The 32 counting centres will report results through the night. Results will trickle in until we know the final result.

The Final Result

Here’s the important bit! The chief counting officer, Mary Pitcaithly, is the person who will tell the world whether it’s a ‘yes’ or ‘no’. If you’re bleary-eyed on Friday morning and she steps onto live TV listen carefully – she might be telling you the result.

IMPORTANTLY – she will announce who has won BEFORE the final result is known. She will do this as soon as it’s mathematically impossible for the other side to win.

Timings

Counting starts when the polls close at 10pm on Thursday 18th.

Early results could trickle in from around 1am.

Most of the results will pour in from 3 – 6am.

The result of the referendum (though not necessarily the ‘final’ count total) is expected around 7am.

So – if you’re a referendum die-harder with no job you’ll want to plan a party which runs from late evening on the Thursday through to Friday morning.

Most people with a keen interest might want to get to bed early and get up around 3am to track the results as they come in.

Or you could get up at 7am and hope the result hasn’t been announced yet.

The recount theory/problem

When the final result comes in, everyone’s agreed: that’s that. No recount. Even if there’s only one vote in it. The result sticks.

However, at each of the 32 counting stations, both the yes and no camp can request one recount.

And there’s a lot at stake. Obviously.

Ideally people will have a good reason to request a recount. And it’ll be up to the counting officers to allow them or not. But a good theory – explained to me by very reputable sources – is that recounts could be likely in just about all 32 regions. This vote is forever (supposedly…). And the losing side in each area has nothing to lose by requesting a recount.

Therefore – the timetable of the whole thing could be derailed by a long series of recounts.

So if you’re a REAL referendum die-harder, plan the party, stay up all night, and make sure you’ve booked the day off work on Friday in case of bad weather or lots of recounts.

Read more here: the official document explaining how it all works.

Perhaps you’ve seen this image doing the rounds:

flowers1

Since @OliverJamesUK posted it on 6th July it’s gone viral. Thousands retweeted it immediately, others nicked it and re-posted it, campaigners and celebrities like Frankie Boyle shared it, and it’s all over Facebook timelines.

But is it accurate? And where’s the picture from?

This is not about the pros or cons of the Work Capability Assessments. There’s plenty of evidence to suggest they’ve gone wrong in many instances, and the Atos contract is due to come to an end. This is about how a simple, powerful message can spread on social media even when people don’t really know what it is they’re sharing.

This picture was actually tweeted a few times over previous months, but never got much attention. It actually dates back to a rally against disability welfare cuts held on 28th September 2013. More pictures here… The fact that it’s gone viral this time suggests that the wording of the tweet was important.

The flowers are meant to represent “more than 10,000 people who died shortly after undergoing the Atos Work Capability Assessment“.

But hang on – the number of people who underwent the assessment is very different from the number of people who were actually declared fit for work, as the tweet stated.

So how many really was it?

The protest last September, and the ‘10,000’ people the flowers were for, are based on the table below, which comes from a DWP report from July 2012.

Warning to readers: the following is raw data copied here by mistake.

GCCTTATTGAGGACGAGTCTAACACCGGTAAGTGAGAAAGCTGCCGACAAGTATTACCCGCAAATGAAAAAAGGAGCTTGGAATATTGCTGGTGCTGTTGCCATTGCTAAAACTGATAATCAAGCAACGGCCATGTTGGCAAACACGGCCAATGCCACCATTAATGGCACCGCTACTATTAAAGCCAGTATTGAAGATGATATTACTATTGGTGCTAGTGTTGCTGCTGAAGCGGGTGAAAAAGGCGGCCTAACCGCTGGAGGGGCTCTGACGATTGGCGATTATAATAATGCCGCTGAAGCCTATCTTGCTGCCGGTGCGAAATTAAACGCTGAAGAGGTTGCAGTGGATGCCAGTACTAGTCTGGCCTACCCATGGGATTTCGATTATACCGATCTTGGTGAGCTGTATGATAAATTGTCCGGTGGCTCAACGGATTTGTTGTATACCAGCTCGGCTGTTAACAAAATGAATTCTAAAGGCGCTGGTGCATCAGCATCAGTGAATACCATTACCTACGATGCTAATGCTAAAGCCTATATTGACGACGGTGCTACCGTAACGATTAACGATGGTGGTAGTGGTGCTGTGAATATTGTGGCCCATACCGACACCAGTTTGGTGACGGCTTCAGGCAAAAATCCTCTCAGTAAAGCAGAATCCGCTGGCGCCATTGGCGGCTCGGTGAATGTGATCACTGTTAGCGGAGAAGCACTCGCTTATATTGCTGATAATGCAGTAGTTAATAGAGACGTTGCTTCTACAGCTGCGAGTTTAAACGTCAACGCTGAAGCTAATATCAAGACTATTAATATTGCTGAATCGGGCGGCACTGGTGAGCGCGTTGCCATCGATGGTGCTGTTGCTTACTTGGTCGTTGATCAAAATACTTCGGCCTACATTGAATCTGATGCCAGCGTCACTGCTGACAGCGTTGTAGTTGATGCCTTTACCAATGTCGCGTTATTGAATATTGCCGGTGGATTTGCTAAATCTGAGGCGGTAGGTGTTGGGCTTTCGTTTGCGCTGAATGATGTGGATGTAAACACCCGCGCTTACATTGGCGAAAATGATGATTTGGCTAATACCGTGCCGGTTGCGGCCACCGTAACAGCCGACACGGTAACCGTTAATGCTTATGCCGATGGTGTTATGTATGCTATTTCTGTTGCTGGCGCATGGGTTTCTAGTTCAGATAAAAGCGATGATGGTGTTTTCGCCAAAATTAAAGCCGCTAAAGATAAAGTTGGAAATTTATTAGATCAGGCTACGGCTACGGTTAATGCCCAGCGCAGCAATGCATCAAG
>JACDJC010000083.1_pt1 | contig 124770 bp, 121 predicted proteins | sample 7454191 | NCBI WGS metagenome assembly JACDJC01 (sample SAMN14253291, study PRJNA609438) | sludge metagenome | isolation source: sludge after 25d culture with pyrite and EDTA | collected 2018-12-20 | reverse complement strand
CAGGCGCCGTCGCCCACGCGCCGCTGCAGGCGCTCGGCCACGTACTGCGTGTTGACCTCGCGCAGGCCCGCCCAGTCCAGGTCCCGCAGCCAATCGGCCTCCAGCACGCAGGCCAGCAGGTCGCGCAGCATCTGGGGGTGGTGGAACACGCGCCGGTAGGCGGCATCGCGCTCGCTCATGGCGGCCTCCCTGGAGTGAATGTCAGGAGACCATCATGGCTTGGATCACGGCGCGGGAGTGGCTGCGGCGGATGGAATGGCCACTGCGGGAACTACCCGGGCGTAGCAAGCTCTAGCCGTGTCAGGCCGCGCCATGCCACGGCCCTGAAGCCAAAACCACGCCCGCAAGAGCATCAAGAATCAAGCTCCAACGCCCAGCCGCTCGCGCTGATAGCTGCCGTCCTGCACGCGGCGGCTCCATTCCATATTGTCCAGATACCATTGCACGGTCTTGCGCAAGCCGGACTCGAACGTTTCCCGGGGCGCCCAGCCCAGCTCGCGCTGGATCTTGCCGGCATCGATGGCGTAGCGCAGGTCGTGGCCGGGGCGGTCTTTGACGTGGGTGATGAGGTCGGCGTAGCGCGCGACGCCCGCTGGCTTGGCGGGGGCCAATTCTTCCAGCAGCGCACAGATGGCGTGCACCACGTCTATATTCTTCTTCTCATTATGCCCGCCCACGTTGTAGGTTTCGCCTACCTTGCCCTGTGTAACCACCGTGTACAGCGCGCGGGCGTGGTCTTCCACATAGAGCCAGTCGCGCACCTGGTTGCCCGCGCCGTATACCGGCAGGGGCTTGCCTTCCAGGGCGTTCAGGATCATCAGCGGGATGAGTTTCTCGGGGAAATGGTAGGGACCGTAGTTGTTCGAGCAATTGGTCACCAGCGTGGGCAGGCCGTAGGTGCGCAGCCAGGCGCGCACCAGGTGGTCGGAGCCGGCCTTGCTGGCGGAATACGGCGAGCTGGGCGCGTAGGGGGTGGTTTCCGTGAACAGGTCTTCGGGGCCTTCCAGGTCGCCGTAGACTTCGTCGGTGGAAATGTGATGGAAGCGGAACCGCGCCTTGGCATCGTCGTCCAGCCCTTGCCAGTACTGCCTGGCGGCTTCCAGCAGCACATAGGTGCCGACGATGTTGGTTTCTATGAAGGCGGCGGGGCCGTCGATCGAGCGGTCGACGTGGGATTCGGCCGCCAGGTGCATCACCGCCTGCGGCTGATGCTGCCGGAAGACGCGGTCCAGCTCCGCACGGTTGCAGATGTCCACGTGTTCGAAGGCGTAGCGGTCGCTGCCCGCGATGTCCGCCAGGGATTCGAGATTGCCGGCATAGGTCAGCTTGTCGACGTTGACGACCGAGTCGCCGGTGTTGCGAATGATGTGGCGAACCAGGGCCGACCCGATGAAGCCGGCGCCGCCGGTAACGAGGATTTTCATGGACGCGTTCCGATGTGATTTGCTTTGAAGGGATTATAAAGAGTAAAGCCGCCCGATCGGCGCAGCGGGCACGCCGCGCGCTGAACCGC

flowergraph

What does it mean? Those 10,600 people started the fit-for-work assessment.

  • Of those, 2,200 never completed the assessment
  • 7,100 were placed in the ‘support group’. These people were specifically deemed not fit to work.

The DWP states in that report:

“Those in the Support Group receive unconditional support due to the nature of their illness, which can include degenerative conditions, terminal illness and severe disability.”

  • The remaining 1,300 were placed in a ‘work related activity group’.

From the DWP:

“Those in this group are not expected to work, but are provided with help and support to prepare for work where possible.”

And here’s the most important bit regarding our original tweet. From the last page of the report:

“Data on the number of ESA claimants that have died following a fit for work decision is not available, as the Department does not hold information on a death if the person has already left benefit.”

So is the original tweet accurate? Absolutely not. Do people sharing it think it’s factually accurate and shows a new, current picture? Almost certainly.

Confusing a desire for accuracy with giving an opinion

The difficulty with writing things like this is that people jump to the conclusion that you’re somehow arguing one side or the other on the issue itself. I’m not. Just because I’m pointing out that the tweet is misleading doesn’t mean I don’t agree with its sentiment.

This exchange on Twitter regarding the ‘flower tweet’ is typical – if you go looking there are many like it:

flowerchat

Politics aside, @guy_herbert is right that a number with no context is unhelpful. Statistics are an important business. But when you question them on such an emotive topic people become angry, as if because you want accuracy you don’t care for those 10,600 individuals who died.

If you believe in a cause and want to campaign on it, those in power will ignore you if your numbers don’t add up, or if your facts are not facts. So if you want to share things to further a social cause, I would argue that asking what exactly it is you’re sharing, and whether it might be accurate before you click ‘retweet’ can help.

I attended a great event at the University of Lincoln yesterday (‘Headspace‘, April 2014) – a ‘general’ networking thingy involving media/radio/audio students and a bunch of people like me. Thanks to Zara Healy for organising it.